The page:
Psychological Research PRPF

, Volume 73, Issue 4, pp 559–577 | Cite as

Thinking as the control of imagination: a conceptual framework for goal-directed systems

Original Article

Abstract

This paper offers a conceptual framework which (re)integrates goal-directed control, motivational processes, and executive functions, and suggests a developmental pathway from situated action to higher level cognition. We first illustrate a basic computational (control-theoretic) model of goal-directed action that makes use of internal modeling. We then show that by adding the problem of selection among multiple action alternatives motivation enters the scene, and that the basic mechanisms of executive functions such as inhibition, the monitoring of progresses, and working memory, are required for this system to work. Further, we elaborate on the idea that the off-line re-enactment of anticipatory mechanisms used for action control gives rise to (embodied) mental simulations, and propose that thinking consists essentially in controlling mental simulations rather than directly controlling behavior and perceptions. We conclude by sketching an evolutionary perspective of this process, proposing that anticipation leveraged cognition, and by highlighting specific predictions of our model.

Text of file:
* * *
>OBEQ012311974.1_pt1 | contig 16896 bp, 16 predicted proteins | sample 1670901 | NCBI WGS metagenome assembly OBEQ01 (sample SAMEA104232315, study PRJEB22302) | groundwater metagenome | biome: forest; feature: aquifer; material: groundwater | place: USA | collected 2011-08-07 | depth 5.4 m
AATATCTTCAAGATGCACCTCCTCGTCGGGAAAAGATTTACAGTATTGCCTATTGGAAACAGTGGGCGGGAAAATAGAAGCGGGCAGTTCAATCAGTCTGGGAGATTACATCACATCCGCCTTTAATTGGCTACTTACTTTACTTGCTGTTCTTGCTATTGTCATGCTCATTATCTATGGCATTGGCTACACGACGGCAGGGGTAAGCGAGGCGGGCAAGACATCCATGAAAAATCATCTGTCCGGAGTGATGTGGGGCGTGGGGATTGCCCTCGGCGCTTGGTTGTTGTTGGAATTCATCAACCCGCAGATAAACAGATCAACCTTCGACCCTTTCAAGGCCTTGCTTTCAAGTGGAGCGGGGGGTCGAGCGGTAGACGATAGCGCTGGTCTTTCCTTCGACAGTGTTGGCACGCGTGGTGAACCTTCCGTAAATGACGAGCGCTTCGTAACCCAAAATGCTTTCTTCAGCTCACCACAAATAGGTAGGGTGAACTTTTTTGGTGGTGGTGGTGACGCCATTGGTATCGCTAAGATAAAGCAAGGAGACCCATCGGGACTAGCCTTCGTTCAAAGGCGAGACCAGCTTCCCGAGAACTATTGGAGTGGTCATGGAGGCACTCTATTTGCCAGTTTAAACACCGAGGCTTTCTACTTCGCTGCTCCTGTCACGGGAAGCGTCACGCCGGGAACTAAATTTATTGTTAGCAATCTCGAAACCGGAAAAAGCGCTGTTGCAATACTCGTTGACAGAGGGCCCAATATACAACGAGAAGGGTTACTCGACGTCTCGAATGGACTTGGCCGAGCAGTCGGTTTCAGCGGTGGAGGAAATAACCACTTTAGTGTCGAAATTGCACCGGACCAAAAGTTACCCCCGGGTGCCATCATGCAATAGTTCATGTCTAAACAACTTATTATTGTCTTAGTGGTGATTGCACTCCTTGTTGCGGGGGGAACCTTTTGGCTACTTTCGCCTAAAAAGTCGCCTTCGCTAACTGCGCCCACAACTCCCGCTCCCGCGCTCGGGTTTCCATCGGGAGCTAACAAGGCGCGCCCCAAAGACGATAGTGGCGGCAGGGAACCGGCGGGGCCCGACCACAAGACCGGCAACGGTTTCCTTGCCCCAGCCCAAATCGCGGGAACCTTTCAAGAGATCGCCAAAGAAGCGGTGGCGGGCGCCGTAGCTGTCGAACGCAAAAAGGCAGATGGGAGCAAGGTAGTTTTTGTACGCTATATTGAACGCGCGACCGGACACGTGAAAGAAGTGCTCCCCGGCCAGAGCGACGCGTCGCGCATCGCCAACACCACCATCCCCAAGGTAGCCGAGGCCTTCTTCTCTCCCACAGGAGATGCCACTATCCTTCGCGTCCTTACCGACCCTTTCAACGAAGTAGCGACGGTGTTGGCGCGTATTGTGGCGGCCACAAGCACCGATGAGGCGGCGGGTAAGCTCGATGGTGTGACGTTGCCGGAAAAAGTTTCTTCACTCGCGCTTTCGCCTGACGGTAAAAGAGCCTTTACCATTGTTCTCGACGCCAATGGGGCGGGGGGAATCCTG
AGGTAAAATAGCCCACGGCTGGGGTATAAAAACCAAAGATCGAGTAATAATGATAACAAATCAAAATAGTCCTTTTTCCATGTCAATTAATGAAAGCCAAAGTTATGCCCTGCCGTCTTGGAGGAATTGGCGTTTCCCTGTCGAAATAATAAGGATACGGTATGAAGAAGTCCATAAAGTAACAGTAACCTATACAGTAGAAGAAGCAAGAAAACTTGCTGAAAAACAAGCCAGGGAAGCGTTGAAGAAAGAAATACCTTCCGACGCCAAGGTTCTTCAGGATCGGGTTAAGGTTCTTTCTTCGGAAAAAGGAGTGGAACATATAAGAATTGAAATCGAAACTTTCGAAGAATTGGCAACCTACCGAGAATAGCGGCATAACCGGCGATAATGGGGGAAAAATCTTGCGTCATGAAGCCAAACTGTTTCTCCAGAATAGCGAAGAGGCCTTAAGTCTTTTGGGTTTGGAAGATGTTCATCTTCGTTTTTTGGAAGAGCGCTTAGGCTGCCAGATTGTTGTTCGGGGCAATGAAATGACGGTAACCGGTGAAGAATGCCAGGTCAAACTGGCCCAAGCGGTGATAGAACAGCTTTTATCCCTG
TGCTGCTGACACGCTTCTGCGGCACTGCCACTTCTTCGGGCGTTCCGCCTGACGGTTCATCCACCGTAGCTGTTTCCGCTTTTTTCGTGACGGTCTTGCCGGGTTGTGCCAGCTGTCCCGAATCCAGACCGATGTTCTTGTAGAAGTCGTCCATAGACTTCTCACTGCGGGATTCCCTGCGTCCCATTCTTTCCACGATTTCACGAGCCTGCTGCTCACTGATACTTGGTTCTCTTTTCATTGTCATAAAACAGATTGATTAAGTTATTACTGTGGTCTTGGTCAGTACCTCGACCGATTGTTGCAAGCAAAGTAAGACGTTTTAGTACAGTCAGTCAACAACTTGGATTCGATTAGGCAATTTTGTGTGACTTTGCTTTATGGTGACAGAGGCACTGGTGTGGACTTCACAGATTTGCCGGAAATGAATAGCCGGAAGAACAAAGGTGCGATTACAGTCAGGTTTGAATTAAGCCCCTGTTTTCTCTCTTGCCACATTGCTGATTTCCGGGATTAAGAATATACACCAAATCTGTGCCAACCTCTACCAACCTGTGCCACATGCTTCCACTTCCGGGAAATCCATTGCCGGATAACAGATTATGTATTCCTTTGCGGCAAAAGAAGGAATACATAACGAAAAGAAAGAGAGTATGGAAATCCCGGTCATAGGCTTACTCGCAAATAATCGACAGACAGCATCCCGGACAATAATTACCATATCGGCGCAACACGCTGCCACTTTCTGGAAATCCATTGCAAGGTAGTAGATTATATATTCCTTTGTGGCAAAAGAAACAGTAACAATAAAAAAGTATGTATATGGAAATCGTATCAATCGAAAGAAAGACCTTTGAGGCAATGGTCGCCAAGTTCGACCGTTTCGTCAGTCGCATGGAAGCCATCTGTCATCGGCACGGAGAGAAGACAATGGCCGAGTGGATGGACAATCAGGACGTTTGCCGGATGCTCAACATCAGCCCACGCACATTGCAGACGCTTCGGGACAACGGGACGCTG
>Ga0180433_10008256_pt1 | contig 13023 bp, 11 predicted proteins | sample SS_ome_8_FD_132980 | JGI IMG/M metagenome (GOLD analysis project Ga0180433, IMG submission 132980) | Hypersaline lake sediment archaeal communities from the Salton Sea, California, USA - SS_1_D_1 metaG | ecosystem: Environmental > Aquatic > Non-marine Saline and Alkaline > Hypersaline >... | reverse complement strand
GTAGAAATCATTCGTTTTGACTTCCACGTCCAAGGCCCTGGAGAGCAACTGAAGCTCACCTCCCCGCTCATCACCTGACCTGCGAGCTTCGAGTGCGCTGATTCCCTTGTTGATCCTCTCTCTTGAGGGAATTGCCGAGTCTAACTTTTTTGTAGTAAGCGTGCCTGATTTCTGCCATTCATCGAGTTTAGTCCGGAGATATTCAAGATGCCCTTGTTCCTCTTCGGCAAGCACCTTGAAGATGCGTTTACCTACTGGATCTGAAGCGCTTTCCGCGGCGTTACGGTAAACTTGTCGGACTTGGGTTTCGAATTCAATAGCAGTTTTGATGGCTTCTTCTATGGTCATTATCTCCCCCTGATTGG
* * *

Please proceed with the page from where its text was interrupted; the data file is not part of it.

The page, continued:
Keywords

Anticipation Control theory Goal Intention Internal modeling Simulation 

Notes

Acknowledgments

This work was supported by the European Community, project HUMANOBS: Humanoids That Learn Socio-Communicative Skills Through Observation (FP7-231453). The authors would like to thank Michael Arbib, Anna Borghi, and Elisabeth Pacherie for useful comments and criticisms.

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© Springer-Verlag 2009

Authors and Affiliations

  1. 1.Istituto di Linguistica Computazionale “Antonio Zampolli”, CNRPisaItaly
  2. 2.Istituto di Scienze e Tecnologie della Cognizione, CNRRomeItaly

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